Luke thanked the young couple and headed straight over to the Island Bar to check the facts. He found the man he needed to see with no trouble at all; he managed the bar and also lived there. Big Al, as he was known to the locals, fitted in nicely between the beer barrels, being of a similar shape. His interior was probably similar as well, as he was almost never without a beer in his hand. No one had ever seen him drunk, but few had seen him sober. He was just the same any time of the day and in any state of inebriation—morose. Some bartenders are good listeners, and drinkers like to pour out their troubles while the bartenders pour out the beer. They soon learnt that Big Al, while he was prepared to listen, could top any sad story with one of his own much worse tales.

‘Look,’ he said to Luke, ‘I get bugger-all out of this cuttlefish business, but since I also get bugger-all for this job here, every little bit helps. What I really like to see is those glass balls; I can give you 40 bucks for one of them, and 20 for the plastic ones.’ He gave Luke a sugar bag and told him to bring it back when it was full of cuttle­fish. He also suggested a few likely beaches, and Luke went off straight away to try his luck.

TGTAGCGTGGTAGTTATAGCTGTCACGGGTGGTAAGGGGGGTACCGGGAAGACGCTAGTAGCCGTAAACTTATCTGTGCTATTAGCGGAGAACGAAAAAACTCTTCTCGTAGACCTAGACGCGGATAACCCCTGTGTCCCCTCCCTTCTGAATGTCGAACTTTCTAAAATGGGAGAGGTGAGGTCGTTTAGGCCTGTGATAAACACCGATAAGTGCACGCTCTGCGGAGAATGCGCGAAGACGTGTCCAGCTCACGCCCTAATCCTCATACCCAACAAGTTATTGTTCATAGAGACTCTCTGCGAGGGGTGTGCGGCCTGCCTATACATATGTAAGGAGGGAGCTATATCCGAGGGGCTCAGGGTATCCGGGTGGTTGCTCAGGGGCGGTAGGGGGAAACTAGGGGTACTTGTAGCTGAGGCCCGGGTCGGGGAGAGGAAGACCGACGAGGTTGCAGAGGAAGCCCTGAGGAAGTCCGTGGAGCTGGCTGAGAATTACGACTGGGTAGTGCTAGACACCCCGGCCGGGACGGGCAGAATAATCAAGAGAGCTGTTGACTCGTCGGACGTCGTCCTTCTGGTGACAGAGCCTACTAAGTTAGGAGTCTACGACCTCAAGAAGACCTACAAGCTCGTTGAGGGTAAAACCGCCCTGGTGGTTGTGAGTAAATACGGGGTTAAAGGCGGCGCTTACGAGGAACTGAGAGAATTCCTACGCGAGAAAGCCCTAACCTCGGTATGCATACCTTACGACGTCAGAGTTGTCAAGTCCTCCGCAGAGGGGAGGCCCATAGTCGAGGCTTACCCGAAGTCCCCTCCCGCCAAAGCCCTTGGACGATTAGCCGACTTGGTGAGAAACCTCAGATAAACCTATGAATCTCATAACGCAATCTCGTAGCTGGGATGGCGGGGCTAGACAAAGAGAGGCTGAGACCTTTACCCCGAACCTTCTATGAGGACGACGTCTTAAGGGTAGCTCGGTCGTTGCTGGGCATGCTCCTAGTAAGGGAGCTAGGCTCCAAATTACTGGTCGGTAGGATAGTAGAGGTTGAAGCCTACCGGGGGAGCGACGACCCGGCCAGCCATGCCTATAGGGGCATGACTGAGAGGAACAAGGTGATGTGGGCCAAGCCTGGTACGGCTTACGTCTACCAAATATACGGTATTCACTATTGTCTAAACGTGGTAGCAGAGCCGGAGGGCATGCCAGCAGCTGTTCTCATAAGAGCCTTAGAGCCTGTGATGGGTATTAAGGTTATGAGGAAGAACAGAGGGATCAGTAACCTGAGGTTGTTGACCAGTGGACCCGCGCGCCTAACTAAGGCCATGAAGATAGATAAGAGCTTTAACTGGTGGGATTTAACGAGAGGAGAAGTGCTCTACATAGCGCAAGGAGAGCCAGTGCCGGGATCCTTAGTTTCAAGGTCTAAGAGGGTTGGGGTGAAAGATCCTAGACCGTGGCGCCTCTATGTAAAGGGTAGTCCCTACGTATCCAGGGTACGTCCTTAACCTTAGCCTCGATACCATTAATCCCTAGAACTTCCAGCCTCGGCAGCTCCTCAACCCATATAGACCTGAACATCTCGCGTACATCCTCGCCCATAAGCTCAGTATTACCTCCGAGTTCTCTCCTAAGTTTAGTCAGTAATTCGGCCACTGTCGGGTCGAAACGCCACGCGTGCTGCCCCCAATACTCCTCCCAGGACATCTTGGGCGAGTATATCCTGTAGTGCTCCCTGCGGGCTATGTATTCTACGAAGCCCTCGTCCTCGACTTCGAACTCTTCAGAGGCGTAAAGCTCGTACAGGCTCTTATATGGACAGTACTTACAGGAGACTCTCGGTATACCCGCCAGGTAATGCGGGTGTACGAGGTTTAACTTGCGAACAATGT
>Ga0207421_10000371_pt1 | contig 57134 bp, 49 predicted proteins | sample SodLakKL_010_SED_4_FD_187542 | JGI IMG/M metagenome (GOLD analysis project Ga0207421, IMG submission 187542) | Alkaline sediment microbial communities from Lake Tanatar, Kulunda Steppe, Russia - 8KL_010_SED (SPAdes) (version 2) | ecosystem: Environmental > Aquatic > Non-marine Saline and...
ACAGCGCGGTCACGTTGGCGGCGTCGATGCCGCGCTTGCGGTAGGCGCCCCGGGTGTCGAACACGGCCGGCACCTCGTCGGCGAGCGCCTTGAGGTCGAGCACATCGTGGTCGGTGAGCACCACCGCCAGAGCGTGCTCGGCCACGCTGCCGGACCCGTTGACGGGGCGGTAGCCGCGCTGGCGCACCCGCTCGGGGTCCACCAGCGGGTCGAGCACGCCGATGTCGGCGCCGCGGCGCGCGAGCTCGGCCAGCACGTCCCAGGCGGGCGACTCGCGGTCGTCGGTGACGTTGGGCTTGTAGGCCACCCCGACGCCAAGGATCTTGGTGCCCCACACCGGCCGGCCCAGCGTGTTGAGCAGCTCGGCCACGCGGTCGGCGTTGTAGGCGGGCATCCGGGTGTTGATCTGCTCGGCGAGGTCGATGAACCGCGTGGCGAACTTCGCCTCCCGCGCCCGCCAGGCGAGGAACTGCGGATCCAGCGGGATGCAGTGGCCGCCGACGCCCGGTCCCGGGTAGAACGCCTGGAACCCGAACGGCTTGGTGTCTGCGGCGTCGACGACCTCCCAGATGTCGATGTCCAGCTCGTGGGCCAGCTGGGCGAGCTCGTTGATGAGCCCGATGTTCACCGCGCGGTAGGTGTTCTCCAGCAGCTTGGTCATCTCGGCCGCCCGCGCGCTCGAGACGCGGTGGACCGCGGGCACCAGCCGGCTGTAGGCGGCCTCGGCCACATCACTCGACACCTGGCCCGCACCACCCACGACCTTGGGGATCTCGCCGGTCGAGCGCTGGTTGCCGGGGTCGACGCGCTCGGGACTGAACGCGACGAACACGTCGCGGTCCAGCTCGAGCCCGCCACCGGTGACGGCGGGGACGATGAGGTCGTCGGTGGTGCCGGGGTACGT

That had been two weeks earlier, and he’d been able to survive, but only just. One day he’d managed to fill two bags with the dried-out cuttlefish bone lying on the beaches and he’d bought a small packet of cigarettes, which had made him feel almost human again. Usually he was lucky to fill one bag, and half the money had to go in the petrol tank. He tried to vary his diet; mostly it was either baked beans or sardines, as well as bread. A loaf of bread lasted a couple of days if he was careful. He was always hungry though, and always depressed. The only person he really spoke to was Big Al, which didn’t exactly ease his depression. He knew if he told Al his life wasn’t worth living, Al would not only agree, but list all the reasons why his own was so much worse.